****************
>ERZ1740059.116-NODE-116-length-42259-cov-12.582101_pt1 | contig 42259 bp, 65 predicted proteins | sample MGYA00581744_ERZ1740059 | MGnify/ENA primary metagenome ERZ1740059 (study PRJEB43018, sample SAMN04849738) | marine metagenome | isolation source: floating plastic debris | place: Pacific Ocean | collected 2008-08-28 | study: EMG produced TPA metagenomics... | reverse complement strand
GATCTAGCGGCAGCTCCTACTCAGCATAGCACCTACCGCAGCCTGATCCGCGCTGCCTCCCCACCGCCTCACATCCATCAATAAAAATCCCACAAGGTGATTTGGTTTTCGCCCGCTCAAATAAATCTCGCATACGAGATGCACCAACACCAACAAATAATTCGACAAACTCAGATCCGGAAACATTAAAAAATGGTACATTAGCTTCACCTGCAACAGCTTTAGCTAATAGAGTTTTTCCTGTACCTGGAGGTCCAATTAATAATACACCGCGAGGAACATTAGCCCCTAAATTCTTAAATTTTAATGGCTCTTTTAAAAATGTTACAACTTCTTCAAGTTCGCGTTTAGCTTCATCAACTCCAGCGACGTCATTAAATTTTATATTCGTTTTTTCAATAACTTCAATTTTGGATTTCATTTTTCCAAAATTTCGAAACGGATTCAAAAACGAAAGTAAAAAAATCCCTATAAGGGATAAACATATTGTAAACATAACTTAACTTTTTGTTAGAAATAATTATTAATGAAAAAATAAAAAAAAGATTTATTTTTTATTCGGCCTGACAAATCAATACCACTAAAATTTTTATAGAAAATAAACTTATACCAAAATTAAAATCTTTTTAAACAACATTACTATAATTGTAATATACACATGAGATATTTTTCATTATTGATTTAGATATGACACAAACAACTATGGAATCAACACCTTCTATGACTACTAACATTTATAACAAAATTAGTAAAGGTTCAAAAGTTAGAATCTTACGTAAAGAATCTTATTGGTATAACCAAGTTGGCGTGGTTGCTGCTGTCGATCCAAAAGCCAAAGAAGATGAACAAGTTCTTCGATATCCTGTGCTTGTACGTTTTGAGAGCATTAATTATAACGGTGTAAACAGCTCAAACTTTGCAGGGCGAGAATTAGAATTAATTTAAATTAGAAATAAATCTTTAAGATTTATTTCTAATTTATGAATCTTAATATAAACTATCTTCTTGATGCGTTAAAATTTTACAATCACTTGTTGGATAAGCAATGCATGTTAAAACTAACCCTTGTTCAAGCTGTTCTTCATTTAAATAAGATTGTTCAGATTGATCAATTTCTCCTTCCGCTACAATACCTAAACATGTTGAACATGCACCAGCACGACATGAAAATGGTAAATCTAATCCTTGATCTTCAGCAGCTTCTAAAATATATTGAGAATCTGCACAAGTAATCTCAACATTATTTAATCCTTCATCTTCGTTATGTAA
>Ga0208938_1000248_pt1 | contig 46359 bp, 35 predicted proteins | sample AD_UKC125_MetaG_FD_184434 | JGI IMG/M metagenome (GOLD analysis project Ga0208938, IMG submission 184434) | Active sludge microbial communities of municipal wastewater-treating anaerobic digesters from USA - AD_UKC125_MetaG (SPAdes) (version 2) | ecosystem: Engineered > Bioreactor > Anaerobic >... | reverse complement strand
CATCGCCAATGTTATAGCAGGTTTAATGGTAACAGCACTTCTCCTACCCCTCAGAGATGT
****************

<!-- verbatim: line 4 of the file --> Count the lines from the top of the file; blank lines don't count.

CATCGCCAATGTTATAGCAGGTTTAATGGTAACAGCACTTCTCCTACCCCTCAGAGATGT